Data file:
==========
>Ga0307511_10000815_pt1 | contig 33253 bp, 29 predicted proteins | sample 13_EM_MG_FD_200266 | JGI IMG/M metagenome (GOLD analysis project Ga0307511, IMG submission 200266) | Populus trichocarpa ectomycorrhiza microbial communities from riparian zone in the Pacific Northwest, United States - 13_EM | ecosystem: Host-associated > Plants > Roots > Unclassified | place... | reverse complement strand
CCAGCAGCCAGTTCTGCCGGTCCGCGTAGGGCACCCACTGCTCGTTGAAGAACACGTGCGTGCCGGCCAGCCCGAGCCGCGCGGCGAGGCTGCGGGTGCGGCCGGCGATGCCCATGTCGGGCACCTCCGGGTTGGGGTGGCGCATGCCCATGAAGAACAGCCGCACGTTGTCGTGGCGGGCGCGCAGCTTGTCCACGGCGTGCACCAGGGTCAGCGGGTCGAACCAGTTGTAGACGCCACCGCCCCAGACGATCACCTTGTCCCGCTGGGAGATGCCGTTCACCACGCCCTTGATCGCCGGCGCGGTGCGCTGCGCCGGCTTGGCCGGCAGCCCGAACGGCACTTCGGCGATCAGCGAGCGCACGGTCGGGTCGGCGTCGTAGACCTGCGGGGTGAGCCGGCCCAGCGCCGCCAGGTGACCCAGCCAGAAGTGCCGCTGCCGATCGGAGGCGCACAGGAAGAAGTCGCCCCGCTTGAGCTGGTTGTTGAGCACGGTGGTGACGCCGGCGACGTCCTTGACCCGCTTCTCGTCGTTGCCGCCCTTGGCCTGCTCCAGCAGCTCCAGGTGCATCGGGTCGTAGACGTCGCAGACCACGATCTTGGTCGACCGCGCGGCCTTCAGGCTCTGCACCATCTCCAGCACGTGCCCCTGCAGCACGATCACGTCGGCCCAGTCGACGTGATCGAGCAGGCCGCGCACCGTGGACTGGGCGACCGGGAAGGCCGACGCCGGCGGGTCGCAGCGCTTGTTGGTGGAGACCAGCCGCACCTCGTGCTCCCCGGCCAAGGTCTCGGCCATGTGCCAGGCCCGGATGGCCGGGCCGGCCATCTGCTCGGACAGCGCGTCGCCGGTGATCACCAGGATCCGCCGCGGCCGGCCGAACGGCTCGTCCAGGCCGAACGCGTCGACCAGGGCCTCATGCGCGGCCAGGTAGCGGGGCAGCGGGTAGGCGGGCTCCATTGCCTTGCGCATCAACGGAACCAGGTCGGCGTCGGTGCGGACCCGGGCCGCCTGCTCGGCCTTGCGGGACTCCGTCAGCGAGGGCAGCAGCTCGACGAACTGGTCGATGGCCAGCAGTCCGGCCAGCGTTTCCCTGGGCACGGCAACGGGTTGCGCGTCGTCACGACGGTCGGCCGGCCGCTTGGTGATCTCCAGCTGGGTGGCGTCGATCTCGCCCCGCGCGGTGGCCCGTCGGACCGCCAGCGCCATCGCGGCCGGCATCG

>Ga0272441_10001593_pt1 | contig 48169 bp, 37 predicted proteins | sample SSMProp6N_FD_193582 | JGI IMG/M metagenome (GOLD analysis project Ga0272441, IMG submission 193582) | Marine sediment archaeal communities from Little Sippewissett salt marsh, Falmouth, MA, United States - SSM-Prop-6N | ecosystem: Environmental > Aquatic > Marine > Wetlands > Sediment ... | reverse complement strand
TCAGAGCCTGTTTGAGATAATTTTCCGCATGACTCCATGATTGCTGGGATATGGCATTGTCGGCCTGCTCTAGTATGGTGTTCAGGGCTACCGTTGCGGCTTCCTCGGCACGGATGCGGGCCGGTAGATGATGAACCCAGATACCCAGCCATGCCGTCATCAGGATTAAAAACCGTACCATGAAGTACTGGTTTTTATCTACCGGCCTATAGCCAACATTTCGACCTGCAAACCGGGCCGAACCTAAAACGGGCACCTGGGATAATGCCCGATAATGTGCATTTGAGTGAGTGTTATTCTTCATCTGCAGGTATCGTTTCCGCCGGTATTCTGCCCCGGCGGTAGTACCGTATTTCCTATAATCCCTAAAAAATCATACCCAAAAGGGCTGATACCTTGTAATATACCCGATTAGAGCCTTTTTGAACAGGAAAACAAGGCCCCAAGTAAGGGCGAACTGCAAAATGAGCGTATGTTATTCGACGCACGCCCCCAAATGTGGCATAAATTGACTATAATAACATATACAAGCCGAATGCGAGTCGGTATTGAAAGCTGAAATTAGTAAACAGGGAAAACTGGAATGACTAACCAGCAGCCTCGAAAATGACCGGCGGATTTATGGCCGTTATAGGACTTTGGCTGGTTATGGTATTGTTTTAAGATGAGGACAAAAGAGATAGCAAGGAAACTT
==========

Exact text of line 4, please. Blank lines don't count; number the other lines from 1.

TCAGAGCCTGTTTGAGATAATTTTCCGCATGACTCCATGATTGCTGGGATATGGCATTGTCGGCCTGCTCTAGTATGGTGTTCAGGGCTACCGTTGCGGCTTCCTCGGCACGGATGCGGGCCGGTAGATGATGAACCCAGATACCCAGCCATGCCGTCATCAGGATTAAAAACCGTACCATGAAGTACTGGTTTTTATCTACCGGCCTATAGCCAACATTTCGACCTGCAAACCGGGCCGAACCTAAAACGGGCACCTGGGATAATGCCCGATAATGTGCATTTGAGTGAGTGTTATTCTTCATCTGCAGGTATCGTTTCCGCCGGTATTCTGCCCCGGCGGTAGTACCGTATTTCCTATAATCCCTAAAAAATCATACCCAAAAGGGCTGATACCTTGTAATATACCCGATTAGAGCCTTTTTGAACAGGAAAACAAGGCCCCAAGTAAGGGCGAACTGCAAAATGAGCGTATGTTATTCGACGCACGCCCCCAAATGTGGCATAAATTGACTATAATAACATATACAAGCCGAATGCGAGTCGGTATTGAAAGCTGAAATTAGTAAACAGGGAAAACTGGAATGACTAACCAGCAGCCTCGAAAATGACCGGCGGATTTATGGCCGTTATAGGACTTTGGCTGGTTATGGTATTGTTTTAAGATGAGGACAAAAGAGATAGCAAGGAAACTT